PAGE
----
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To better understand Zaire ebolavirus (ZEBOV) circulation and transmission to humans, we conducted a large serological survey of rural populations in Gabon, a country characterized by both epidemic and non epidemic regions. The survey lasted three years and covered 4,349 individuals from 220 randomly selected villages, representing 10.7% of all villages in(More)
BACKGROUND Ebolavirus species Zaire (ZEBOV) causes highly lethal hemorrhagic fever, resulting in the death of 90% of patients within days. Most information on immune responses to ZEBOV comes from in vitro studies and animal models. The paucity of data on human immune responses to this virus is mainly due to the fact that most outbreaks occur in remote(More)
Zaïre ebolavirus (ZEBOV) infection rapidly outruns the host's immunity and leads to death within a week. Fatal cases have been associated with an aberrant innate, proinflammatory immune response followed by a suppressed adaptive response leading to the rapid depletion of peripheral NK cells and lymphocytes. A critical role for NK cells has been suggested(More)
BACKGROUND The filarial parasites Loa loa and Mansonnella perstans are endemic in the central and western African forest block. Loa loa is pathogenic and represents a major obstacle to the control of co-endemic filariae because its treatment can cause fatal complications such as encephalitis. METHODOLOGY/PRINCIPAL FINDINGS 4392 individuals aged over 15(More)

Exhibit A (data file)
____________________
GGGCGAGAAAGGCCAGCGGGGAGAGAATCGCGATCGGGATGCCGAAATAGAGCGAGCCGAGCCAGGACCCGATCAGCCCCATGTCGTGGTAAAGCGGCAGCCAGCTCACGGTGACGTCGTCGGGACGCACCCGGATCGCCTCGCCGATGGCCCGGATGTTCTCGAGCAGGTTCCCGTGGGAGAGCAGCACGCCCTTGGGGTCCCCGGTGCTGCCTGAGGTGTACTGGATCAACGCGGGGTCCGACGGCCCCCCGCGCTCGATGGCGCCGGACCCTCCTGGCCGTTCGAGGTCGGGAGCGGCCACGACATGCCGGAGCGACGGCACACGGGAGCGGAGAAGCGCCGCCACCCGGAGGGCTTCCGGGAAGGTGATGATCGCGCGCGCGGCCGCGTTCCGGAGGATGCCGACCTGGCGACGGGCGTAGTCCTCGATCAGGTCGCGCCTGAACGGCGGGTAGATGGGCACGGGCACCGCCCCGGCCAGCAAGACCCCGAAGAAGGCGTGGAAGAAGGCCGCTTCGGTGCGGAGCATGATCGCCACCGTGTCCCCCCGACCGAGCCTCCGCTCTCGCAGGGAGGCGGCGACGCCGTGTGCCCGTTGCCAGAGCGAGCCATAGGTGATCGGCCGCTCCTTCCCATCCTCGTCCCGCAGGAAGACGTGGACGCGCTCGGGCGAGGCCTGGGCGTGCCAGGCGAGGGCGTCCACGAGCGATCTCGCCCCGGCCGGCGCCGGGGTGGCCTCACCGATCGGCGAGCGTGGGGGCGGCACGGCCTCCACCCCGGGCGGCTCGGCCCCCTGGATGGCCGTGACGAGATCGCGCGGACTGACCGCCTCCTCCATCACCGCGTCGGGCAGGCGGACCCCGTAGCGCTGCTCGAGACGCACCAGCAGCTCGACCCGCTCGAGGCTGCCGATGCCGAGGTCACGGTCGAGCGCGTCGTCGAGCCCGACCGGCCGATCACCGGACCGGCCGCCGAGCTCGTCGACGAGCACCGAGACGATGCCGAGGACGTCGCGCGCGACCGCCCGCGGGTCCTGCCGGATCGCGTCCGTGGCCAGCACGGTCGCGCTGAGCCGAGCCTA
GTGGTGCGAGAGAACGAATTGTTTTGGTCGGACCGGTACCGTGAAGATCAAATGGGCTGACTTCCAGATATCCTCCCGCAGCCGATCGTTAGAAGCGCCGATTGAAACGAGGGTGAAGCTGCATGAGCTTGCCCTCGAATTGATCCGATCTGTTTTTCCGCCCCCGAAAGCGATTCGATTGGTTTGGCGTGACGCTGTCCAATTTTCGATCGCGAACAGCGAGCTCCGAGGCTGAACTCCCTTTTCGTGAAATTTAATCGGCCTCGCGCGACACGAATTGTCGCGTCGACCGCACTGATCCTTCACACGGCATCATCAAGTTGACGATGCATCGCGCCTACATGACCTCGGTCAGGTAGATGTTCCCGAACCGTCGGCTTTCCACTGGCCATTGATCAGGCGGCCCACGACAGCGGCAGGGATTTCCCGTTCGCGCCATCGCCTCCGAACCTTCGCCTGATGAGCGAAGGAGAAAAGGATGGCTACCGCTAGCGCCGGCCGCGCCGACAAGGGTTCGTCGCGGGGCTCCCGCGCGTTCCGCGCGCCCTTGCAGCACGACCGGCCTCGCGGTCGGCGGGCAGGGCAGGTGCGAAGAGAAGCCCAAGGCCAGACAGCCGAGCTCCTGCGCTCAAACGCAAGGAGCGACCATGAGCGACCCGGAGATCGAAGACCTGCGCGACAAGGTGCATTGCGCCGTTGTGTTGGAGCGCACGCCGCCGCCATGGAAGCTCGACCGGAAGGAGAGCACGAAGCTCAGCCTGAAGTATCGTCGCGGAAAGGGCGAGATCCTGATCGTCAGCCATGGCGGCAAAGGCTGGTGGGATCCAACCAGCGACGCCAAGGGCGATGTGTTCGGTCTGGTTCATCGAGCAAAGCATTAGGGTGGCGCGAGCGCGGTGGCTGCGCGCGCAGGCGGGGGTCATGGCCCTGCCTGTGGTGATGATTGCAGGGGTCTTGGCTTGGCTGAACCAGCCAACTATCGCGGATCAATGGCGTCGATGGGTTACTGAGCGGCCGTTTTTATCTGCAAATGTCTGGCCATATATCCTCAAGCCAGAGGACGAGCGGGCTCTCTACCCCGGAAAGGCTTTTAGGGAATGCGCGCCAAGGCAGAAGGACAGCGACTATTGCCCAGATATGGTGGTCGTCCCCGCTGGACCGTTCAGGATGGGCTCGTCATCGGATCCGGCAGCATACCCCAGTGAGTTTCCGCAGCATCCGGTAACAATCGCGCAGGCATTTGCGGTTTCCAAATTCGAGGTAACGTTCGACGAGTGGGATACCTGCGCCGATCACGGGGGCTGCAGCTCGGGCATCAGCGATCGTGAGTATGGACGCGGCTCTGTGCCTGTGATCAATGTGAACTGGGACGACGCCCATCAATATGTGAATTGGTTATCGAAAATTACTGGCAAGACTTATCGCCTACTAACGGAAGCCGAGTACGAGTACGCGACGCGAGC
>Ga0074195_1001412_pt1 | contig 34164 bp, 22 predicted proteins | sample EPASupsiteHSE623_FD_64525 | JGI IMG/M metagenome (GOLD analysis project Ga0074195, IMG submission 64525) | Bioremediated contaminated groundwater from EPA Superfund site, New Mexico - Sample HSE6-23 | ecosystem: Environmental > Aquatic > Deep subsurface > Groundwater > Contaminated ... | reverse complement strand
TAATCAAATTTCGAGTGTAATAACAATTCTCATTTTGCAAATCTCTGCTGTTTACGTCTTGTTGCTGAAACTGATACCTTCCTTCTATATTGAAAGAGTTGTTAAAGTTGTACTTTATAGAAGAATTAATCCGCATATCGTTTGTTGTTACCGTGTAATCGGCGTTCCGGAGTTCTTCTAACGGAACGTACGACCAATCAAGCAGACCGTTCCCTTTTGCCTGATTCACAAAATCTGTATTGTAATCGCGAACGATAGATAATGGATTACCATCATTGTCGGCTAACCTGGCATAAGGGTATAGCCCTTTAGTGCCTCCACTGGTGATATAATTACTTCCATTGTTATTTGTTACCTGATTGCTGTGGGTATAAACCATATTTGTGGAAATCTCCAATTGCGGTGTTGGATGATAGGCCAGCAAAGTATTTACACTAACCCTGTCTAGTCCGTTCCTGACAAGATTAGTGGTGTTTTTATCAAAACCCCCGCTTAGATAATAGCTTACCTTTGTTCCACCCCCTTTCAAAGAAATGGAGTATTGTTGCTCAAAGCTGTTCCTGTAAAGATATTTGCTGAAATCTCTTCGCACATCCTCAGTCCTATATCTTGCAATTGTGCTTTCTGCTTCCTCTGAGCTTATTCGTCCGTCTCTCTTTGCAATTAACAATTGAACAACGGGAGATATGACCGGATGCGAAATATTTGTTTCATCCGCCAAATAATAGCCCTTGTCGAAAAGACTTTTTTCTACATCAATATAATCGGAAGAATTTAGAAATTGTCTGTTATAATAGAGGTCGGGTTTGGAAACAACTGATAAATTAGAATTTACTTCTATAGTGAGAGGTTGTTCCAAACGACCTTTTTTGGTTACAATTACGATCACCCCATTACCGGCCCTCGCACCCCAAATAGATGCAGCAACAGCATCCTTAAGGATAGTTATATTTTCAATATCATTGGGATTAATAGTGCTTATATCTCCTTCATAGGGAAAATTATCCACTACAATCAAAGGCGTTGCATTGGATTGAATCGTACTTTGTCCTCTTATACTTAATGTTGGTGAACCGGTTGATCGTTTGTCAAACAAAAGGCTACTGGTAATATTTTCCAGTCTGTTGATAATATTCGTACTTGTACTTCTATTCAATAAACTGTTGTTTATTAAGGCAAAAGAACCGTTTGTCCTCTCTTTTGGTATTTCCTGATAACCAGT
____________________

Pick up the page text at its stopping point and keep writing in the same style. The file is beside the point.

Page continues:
BACKGROUND Dengue is now a leading cause of morbidity and mortality throughout the tropics. We conducted the first ex vivo study of dengue fever (DF) in African patients infected during the first Gabonese dengue virus 2 (DENV-2) outbreak in 2007, in order to investigate cytokine production, including the antiviral cytokine IFN-α, reported to be a potent(More)
BACKGROUND Rift Valley fever (RVF) is a mosquito-borne viral zoonosis caused by a phlebovirus and transmitted by Aedes mosquitoes. Humans can also be infected through direct contact with blood (aerosols) or tissues (placenta, stillborn) of infected animals. Although severe clinical cases can be observed, infection with RVF virus (RVFV) in humans is, in most(More)
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